"Mindfulness has proven to be effective for children and young people, with school-based interventions having positive outcomes on wellbeing: reducing anxiety and distress as well as improving behaviour, among other areas (K Weare “Developing mindfulness with children and young people: a review of the evidence and policy context”, Journal of Children’s Services, 2013). Evidence also suggests that children who used mindfulness practices more frequently reported higher wellbeing and lower stress scores (W Kuyken et al, The British Journal of Psychiatry, 2013).
Mindfulness has many benefits including:
- Increased attention
- Increased executive function (working memory, planning, organisation and impulse control
- Decreased ADHD behaviours – specifically hyperactivity and impulsivity
- Fewer conduct and anger management problems
- Increased emotional regulation
- Increased self-calming
- Increased social skills and social compliance
- Increased care for others
- Decreased negative affect, or emotions
- Decreased anxiety in general and test anxiety
- Decreased depression
- Increased sense of calmness, relaxation, self-acceptance and quality of sleep.
- Increased self-esteem
A controlled study of 9-11 year olds and their parents conducted by the Department of Psychology, Stanford, USA in 2008 showed that the 31 children who took part in 75 minutes of mindfulness training for eight weeks had decreased anxiety, decreased emotional reactivity, increased focus and ability to deal with challenges. Goldin, Saltzman & Jha.
In a controlled trial of thirty two 7-9 year old school children who engaged in Mindfulness Awareness Practices for 30 minutes twice a week for 8 weeks had gains in behavioural regulation, metacognition and attention. Lisa Flook PHD 2010
TEACHERS NEED MINDFULNESS AS MUCH AS PUPILS, CONFERENCE HEARS – 11th November 2015
Teachers who want to introduce mindfulness to their schools should have a solid understanding of the practice first, a major UK conference will hear.
Delegates attending the Mindfulness in Education Conference 2016 will be told that without a thorough grounding in the meditative technique they are unlikely to get its benefits across to their pupils.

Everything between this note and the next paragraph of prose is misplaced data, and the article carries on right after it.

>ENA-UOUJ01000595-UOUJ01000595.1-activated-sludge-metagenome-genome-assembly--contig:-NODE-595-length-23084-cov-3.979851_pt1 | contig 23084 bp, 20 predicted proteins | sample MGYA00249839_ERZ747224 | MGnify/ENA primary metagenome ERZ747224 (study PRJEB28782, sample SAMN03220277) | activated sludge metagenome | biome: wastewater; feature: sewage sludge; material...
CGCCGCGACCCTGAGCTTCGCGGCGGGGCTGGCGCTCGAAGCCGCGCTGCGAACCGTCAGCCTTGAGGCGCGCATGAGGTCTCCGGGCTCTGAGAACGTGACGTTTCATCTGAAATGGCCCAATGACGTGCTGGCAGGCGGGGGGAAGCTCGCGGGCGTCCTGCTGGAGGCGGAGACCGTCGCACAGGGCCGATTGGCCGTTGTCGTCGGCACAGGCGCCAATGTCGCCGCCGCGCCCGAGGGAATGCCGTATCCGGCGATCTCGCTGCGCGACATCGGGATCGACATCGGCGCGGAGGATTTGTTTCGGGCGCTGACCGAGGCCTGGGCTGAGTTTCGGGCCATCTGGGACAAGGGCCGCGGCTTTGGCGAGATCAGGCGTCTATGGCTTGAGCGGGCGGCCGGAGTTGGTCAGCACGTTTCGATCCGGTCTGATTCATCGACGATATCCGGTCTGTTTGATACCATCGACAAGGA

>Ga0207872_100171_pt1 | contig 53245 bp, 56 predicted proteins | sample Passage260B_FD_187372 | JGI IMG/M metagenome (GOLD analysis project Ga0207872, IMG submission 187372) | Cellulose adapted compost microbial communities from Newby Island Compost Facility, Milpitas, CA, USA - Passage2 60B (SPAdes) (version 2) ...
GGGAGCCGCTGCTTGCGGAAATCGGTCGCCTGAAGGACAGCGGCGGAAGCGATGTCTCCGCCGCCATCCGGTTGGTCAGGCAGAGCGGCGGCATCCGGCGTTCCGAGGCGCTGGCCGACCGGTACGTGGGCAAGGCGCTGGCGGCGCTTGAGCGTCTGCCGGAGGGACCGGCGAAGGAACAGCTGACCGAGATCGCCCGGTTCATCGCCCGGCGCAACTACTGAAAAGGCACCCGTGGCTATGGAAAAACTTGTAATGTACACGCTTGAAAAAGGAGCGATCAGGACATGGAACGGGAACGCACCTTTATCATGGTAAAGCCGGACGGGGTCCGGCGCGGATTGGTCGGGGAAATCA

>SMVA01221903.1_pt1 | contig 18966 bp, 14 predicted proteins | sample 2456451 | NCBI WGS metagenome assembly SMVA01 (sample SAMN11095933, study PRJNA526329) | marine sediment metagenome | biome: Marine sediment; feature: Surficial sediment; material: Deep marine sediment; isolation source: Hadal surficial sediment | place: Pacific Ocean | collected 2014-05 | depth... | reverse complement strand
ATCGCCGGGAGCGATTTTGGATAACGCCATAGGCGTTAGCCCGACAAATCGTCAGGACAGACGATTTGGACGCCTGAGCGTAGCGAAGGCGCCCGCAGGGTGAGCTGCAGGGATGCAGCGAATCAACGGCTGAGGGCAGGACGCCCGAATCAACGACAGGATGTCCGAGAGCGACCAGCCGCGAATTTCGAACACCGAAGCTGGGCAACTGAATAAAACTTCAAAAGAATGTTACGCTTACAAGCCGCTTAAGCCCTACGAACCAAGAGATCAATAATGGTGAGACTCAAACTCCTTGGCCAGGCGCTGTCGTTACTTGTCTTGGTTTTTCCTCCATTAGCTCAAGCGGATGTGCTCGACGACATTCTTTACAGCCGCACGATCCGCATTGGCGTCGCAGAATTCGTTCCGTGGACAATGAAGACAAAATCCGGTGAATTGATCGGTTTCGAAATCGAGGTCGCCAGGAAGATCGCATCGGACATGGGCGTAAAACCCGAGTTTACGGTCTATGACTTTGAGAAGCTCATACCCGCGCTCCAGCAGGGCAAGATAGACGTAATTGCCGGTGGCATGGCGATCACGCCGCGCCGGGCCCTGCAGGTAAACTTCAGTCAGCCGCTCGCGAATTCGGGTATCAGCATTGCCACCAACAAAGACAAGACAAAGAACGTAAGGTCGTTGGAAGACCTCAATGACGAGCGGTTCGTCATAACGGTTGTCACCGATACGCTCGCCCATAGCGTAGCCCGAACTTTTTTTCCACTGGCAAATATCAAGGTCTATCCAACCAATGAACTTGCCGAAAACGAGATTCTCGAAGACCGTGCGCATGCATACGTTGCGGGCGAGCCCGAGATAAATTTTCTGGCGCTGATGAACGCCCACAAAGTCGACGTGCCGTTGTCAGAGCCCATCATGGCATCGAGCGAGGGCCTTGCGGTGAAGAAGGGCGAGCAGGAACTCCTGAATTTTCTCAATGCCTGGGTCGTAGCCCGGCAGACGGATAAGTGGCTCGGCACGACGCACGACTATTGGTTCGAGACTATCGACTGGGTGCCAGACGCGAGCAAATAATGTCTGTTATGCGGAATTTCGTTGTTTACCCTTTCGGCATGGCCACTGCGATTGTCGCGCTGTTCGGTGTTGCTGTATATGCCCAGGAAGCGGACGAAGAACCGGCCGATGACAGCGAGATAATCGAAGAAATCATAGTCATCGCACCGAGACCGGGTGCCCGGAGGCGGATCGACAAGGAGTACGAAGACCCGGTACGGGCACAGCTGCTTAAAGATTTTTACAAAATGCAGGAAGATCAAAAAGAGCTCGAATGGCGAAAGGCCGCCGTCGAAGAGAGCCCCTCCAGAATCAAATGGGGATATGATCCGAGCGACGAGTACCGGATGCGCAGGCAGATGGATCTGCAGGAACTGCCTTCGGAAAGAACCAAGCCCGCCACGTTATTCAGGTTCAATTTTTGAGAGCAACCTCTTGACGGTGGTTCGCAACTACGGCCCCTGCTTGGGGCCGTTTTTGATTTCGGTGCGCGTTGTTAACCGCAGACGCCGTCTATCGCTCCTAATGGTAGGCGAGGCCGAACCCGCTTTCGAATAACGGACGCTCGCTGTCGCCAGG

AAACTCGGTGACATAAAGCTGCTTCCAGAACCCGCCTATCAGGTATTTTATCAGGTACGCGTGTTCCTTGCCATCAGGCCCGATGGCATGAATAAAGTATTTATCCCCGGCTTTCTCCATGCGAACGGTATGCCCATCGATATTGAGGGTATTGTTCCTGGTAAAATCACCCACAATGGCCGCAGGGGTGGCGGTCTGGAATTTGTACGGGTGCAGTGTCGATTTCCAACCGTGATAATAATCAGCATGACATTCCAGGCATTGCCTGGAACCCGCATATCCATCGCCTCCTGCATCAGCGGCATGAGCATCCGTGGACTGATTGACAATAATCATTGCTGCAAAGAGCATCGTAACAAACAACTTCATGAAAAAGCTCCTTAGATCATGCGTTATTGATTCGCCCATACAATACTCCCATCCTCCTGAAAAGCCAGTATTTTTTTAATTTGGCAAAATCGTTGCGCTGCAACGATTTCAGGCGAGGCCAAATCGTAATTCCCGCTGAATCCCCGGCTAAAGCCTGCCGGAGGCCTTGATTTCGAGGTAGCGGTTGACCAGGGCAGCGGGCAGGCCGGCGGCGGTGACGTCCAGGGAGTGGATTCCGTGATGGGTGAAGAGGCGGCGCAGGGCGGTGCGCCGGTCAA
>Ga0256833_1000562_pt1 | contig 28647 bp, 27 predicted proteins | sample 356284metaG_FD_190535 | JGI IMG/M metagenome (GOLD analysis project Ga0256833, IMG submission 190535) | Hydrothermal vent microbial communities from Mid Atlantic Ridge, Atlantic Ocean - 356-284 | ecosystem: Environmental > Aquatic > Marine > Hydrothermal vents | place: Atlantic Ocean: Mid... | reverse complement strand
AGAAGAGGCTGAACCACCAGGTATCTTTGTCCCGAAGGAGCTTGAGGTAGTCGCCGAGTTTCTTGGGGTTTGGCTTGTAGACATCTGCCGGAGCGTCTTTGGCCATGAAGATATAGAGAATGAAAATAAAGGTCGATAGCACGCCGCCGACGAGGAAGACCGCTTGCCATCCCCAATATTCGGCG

Keynote speaker Richard Burnett will tell delegates: “Good mindfulness practice helps teachers cope with the pressures and stress of the job, but it offers more too. Teachers tell us that training in mindfulness gives them a greater sense of proportion and equanimity, and helps them rediscover why they became a teacher in the first place.”
Burnett, co-founder of the Mindfulness in Schools Project which is hosting the conference, will also point out that a shift in focus on well-being among teachers could help turn around the high drop-out rates from the profession.
The event in London this January will hear from a number of leading academics and practitioners:
• Political historian and educationalist Sir Anthony Seldon will chair a panel of teachers and young people exploring how mindfulness works in schools.
• Juan Coto, “mental” coach to Britain’s top woman tennis player Johanna Konta, will oversee a session on mindfulness in sport.
• Mark Williams, Emeritus Professor of Clinical Psychology and co-author of the international best-seller Mindfulness: Finding Peace in a Frantic World, will explain the tenets of mindfulness.
• Professor Willem Kuyken, Director of the Oxford Mindfulness Centre, will invite teachers and schools to get involved in the recently-launched Wellcome Trust-funded research project, MYRIAD.
• Katherine Weare, Emeritus Professor of Education at the University of Southampton, will discuss mindfulness in the wider context of social and emotional learning.
• Tim Loughton MP, co-chair of the Mindfulness All Party Parliamentary Group, will outline current policy.
• Jamie Bristow, Director of the Mindfulness Initiative which is advising the parliamentary group, will talk about the future of mindfulness in education.
The conference, the biggest of its kind in the UK, is expected to play host to around 700 delegates.